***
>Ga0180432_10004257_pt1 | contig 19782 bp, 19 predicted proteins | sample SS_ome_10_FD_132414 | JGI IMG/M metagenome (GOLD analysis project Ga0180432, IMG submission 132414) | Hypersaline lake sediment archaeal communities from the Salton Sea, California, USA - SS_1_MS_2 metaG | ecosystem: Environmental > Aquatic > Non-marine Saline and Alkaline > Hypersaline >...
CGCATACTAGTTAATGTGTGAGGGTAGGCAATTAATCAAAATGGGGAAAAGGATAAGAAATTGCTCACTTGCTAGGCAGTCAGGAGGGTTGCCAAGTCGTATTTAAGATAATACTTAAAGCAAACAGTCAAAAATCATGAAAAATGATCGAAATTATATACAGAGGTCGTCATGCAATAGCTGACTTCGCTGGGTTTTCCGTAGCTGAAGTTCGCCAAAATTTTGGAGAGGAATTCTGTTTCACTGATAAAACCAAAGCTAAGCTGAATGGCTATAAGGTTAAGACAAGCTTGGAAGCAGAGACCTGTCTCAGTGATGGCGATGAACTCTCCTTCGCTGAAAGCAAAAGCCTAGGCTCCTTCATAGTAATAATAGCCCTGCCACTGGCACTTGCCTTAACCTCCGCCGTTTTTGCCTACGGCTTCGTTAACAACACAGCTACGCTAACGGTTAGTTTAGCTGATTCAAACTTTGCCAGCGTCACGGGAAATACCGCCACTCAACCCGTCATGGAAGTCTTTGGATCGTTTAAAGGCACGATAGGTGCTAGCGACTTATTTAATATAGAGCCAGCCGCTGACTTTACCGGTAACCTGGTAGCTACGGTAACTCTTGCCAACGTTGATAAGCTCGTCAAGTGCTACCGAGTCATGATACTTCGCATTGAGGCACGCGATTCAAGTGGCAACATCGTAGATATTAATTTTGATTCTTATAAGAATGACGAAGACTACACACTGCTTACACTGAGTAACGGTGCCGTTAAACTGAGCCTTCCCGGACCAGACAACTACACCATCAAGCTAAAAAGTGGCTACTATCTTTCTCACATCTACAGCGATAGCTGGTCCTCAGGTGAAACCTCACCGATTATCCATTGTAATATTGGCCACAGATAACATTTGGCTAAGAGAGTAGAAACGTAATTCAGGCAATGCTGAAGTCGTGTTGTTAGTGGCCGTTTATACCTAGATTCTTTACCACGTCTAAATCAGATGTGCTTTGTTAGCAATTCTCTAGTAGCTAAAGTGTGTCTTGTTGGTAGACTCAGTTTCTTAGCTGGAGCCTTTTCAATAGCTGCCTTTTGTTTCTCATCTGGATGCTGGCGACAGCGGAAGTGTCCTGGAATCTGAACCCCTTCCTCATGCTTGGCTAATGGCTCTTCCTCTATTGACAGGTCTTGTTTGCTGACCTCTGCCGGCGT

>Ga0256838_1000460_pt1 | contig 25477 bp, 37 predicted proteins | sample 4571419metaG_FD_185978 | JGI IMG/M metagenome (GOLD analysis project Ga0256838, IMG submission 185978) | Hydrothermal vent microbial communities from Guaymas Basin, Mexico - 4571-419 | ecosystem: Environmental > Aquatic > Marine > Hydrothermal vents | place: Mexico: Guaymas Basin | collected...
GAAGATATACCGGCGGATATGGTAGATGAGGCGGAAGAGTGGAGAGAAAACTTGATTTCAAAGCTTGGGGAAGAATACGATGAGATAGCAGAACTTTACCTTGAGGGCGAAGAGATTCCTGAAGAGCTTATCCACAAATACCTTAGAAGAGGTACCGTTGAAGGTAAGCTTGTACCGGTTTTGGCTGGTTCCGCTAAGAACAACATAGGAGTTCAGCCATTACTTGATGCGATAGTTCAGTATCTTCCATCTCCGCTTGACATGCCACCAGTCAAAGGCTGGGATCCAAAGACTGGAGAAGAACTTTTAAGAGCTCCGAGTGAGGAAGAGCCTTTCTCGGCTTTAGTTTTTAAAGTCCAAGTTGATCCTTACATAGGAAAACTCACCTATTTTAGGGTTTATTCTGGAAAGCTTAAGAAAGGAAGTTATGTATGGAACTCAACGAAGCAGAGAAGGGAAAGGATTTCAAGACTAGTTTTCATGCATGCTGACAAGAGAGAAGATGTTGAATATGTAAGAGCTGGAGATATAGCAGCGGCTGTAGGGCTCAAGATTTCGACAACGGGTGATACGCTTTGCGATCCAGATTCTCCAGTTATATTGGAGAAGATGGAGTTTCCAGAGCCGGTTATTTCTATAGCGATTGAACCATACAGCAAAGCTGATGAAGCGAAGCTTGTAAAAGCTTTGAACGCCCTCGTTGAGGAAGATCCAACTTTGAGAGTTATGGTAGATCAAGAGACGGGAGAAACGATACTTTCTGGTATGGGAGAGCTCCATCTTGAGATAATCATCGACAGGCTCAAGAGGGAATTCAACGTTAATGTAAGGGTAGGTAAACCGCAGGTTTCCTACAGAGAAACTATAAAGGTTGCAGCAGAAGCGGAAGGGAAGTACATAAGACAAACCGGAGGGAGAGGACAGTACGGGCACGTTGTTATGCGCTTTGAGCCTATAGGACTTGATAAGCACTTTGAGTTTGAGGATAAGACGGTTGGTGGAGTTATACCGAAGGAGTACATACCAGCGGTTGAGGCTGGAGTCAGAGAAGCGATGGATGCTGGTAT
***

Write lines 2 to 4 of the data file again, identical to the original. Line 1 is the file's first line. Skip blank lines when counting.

CGCATACTAGTTAATGTGTGAGGGTAGGCAATTAATCAAAATGGGGAAAAGGATAAGAAATTGCTCACTTGCTAGGCAGTCAGGAGGGTTGCCAAGTCGTATTTAAGATAATACTTAAAGCAAACAGTCAAAAATCATGAAAAATGATCGAAATTATATACAGAGGTCGTCATGCAATAGCTGACTTCGCTGGGTTTTCCGTAGCTGAAGTTCGCCAAAATTTTGGAGAGGAATTCTGTTTCACTGATAAAACCAAAGCTAAGCTGAATGGCTATAAGGTTAAGACAAGCTTGGAAGCAGAGACCTGTCTCAGTGATGGCGATGAACTCTCCTTCGCTGAAAGCAAAAGCCTAGGCTCCTTCATAGTAATAATAGCCCTGCCACTGGCACTTGCCTTAACCTCCGCCGTTTTTGCCTACGGCTTCGTTAACAACACAGCTACGCTAACGGTTAGTTTAGCTGATTCAAACTTTGCCAGCGTCACGGGAAATACCGCCACTCAACCCGTCATGGAAGTCTTTGGATCGTTTAAAGGCACGATAGGTGCTAGCGACTTATTTAATATAGAGCCAGCCGCTGACTTTACCGGTAACCTGGTAGCTACGGTAACTCTTGCCAACGTTGATAAGCTCGTCAAGTGCTACCGAGTCATGATACTTCGCATTGAGGCACGCGATTCAAGTGGCAACATCGTAGATATTAATTTTGATTCTTATAAGAATGACGAAGACTACACACTGCTTACACTGAGTAACGGTGCCGTTAAACTGAGCCTTCCCGGACCAGACAACTACACCATCAAGCTAAAAAGTGGCTACTATCTTTCTCACATCTACAGCGATAGCTGGTCCTCAGGTGAAACCTCACCGATTATCCATTGTAATATTGGCCACAGATAACATTTGGCTAAGAGAGTAGAAACGTAATTCAGGCAATGCTGAAGTCGTGTTGTTAGTGGCCGTTTATACCTAGATTCTTTACCACGTCTAAATCAGATGTGCTTTGTTAGCAATTCTCTAGTAGCTAAAGTGTGTCTTGTTGGTAGACTCAGTTTCTTAGCTGGAGCCTTTTCAATAGCTGCCTTTTGTTTCTCATCTGGATGCTGGCGACAGCGGAAGTGTCCTGGAATCTGAACCCCTTCCTCATGCTTGGCTAATGGCTCTTCCTCTATTGACAGGTCTTGTTTGCTGACCTCTGCCGGCGT

>Ga0256838_1000460_pt1 | contig 25477 bp, 37 predicted proteins | sample 4571419metaG_FD_185978 | JGI IMG/M metagenome (GOLD analysis project Ga0256838, IMG submission 185978) | Hydrothermal vent microbial communities from Guaymas Basin, Mexico - 4571-419 | ecosystem: Environmental > Aquatic > Marine > Hydrothermal vents | place: Mexico: Guaymas Basin | collected...
GAAGATATACCGGCGGATATGGTAGATGAGGCGGAAGAGTGGAGAGAAAACTTGATTTCAAAGCTTGGGGAAGAATACGATGAGATAGCAGAACTTTACCTTGAGGGCGAAGAGATTCCTGAAGAGCTTATCCACAAATACCTTAGAAGAGGTACCGTTGAAGGTAAGCTTGTACCGGTTTTGGCTGGTTCCGCTAAGAACAACATAGGAGTTCAGCCATTACTTGATGCGATAGTTCAGTATCTTCCATCTCCGCTTGACATGCCACCAGTCAAAGGCTGGGATCCAAAGACTGGAGAAGAACTTTTAAGAGCTCCGAGTGAGGAAGAGCCTTTCTCGGCTTTAGTTTTTAAAGTCCAAGTTGATCCTTACATAGGAAAACTCACCTATTTTAGGGTTTATTCTGGAAAGCTTAAGAAAGGAAGTTATGTATGGAACTCAACGAAGCAGAGAAGGGAAAGGATTTCAAGACTAGTTTTCATGCATGCTGACAAGAGAGAAGATGTTGAATATGTAAGAGCTGGAGATATAGCAGCGGCTGTAGGGCTCAAGATTTCGACAACGGGTGATACGCTTTGCGATCCAGATTCTCCAGTTATATTGGAGAAGATGGAGTTTCCAGAGCCGGTTATTTCTATAGCGATTGAACCATACAGCAAAGCTGATGAAGCGAAGCTTGTAAAAGCTTTGAACGCCCTCGTTGAGGAAGATCCAACTTTGAGAGTTATGGTAGATCAAGAGACGGGAGAAACGATACTTTCTGGTATGGGAGAGCTCCATCTTGAGATAATCATCGACAGGCTCAAGAGGGAATTCAACGTTAATGTAAGGGTAGGTAAACCGCAGGTTTCCTACAGAGAAACTATAAAGGTTGCAGCAGAAGCGGAAGGGAAGTACATAAGACAAACCGGAGGGAGAGGACAGTACGGGCACGTTGTTATGCGCTTTGAGCCTATAGGACTTGATAAGCACTTTGAGTTTGAGGATAAGACGGTTGGTGGAGTTATACCGAAGGAGTACATACCAGCGGTTGAGGCTGGAGTCAGAGAAGCGATGGATGCTGGTAT